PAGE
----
Describe and Evaluate Two or More Theories of the Formation of Romantic Relationships (9 Marks + 16 Marks Essay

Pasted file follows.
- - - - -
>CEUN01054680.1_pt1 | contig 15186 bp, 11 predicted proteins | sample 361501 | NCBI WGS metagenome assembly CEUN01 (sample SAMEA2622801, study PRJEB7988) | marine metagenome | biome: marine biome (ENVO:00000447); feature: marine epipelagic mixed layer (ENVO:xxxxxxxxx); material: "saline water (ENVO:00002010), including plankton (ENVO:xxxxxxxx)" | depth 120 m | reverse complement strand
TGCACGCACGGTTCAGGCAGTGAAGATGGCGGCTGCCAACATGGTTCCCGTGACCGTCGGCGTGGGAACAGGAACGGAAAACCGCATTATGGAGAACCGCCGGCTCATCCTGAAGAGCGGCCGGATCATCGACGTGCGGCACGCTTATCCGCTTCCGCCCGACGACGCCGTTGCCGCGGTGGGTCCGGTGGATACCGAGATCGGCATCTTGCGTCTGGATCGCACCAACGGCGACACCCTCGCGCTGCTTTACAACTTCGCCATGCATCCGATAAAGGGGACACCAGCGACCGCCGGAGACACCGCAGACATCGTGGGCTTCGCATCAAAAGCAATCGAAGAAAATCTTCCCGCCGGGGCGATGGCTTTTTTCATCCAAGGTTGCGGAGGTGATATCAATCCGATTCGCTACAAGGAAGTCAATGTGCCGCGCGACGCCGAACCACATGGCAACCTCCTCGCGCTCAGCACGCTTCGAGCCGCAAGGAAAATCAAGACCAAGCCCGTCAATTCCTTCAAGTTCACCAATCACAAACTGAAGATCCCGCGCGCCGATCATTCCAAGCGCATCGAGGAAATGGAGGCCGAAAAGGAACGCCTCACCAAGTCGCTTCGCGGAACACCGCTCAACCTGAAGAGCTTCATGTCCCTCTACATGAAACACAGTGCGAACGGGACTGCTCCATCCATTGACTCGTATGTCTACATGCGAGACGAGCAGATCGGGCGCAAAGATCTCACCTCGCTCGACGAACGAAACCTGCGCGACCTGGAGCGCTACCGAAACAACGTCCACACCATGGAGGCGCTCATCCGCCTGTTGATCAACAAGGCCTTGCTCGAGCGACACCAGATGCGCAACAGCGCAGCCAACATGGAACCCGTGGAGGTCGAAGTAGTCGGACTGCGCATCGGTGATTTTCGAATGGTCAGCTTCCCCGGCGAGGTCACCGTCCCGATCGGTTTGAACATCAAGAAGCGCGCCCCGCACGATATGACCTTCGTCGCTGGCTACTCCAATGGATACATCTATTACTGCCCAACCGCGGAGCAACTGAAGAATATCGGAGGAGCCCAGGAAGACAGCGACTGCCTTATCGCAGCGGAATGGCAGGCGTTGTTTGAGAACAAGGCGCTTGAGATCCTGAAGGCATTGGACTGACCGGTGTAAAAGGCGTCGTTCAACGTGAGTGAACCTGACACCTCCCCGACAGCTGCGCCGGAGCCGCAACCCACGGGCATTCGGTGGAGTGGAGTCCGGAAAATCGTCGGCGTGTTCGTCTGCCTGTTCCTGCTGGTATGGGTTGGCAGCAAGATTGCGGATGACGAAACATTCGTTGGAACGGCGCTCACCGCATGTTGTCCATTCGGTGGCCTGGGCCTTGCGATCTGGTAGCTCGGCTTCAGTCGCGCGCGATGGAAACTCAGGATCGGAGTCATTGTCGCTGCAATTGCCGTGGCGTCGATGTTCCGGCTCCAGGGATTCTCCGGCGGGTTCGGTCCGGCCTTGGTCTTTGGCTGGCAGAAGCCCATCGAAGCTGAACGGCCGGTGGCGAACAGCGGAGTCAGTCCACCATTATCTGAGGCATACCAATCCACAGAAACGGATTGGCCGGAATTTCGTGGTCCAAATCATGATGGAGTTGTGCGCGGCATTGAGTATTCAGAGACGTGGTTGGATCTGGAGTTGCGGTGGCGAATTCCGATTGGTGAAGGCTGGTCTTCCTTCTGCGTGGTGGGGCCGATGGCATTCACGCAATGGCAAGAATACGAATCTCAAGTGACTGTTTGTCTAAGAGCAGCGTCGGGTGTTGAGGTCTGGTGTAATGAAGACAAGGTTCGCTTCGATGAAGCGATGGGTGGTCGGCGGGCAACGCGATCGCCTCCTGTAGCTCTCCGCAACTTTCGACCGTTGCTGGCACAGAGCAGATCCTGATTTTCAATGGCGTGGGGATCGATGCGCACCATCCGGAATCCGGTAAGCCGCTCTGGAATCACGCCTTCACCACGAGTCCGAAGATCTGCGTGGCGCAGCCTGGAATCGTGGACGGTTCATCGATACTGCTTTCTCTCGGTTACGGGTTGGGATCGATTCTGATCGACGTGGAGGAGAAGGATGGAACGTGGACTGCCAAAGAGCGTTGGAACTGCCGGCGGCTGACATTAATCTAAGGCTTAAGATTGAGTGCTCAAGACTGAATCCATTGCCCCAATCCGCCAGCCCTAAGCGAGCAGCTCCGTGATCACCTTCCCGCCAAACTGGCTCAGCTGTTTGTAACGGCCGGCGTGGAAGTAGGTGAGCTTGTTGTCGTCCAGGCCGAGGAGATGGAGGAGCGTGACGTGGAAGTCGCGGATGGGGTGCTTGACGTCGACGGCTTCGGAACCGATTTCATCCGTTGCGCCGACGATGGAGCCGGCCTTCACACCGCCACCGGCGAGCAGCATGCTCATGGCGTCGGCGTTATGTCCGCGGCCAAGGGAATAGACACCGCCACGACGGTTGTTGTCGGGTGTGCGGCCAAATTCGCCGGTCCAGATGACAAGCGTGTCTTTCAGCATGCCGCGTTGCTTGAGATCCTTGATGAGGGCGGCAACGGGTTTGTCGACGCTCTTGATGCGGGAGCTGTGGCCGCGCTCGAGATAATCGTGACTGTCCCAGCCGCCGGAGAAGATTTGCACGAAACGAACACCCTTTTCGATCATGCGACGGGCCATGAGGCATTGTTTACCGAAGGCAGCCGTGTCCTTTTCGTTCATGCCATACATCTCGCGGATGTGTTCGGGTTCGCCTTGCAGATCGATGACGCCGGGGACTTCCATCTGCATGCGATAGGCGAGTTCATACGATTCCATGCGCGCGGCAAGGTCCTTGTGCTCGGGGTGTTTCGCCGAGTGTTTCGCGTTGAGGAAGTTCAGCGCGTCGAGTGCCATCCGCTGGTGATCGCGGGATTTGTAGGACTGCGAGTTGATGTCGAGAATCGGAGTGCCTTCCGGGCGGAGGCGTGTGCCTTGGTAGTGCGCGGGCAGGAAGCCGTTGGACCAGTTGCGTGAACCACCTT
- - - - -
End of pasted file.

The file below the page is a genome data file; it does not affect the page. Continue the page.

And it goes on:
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Describe and evaluate two or more theories of the formation of romantic relationships (9 marks + 16 marks) January 2011 One theory that outlines the formation of relationships is the reward/ need satisfaction theory that was developed by Byrne and Clore (1970). The theory suggests that we form a relationship because the presence of a particular individual is associated with reinforcement. This is because rewarding stimuli creates positive feelings and these stimuli may be people. These people therefore make us happy, so, due to operant conditioning, we seek to adopt behaviours that lead to a desirable outcome and avoid those that lead to an undesirable outcome. Therefore, the presence of an individual produces positive reinforcement as they have a more attractive appeal. This theory also suggests that we are attracted to people if we meet them whilst we’re in a good mood, an example being at a party. As a result, previously neutral stimuli become positively valued as they are associated with the pleasant event, therefore meaning that we learn to like people through classical conditioning. Griffit and Guay (1969) conducted a study to investigate how the reward/need satisfaction theory works and how well it is acceptable. Participants were evaluated on a creative task by an experimenter. Later they were asked how much they liked the experimenter, and an onlooker who was present. The rating was highest when the experimenter had given positive evaluation of the task. This is rewarding the participant. They also rated the onlooker more highly if given positive feedback about their performance. This study shows that positive reinforcement, such as praise, will increase the likelihood of an individual rating that person more than they would if they had received no positive feedback. This supports the rewards/need satisfaction theory as it shows that receiving a reward

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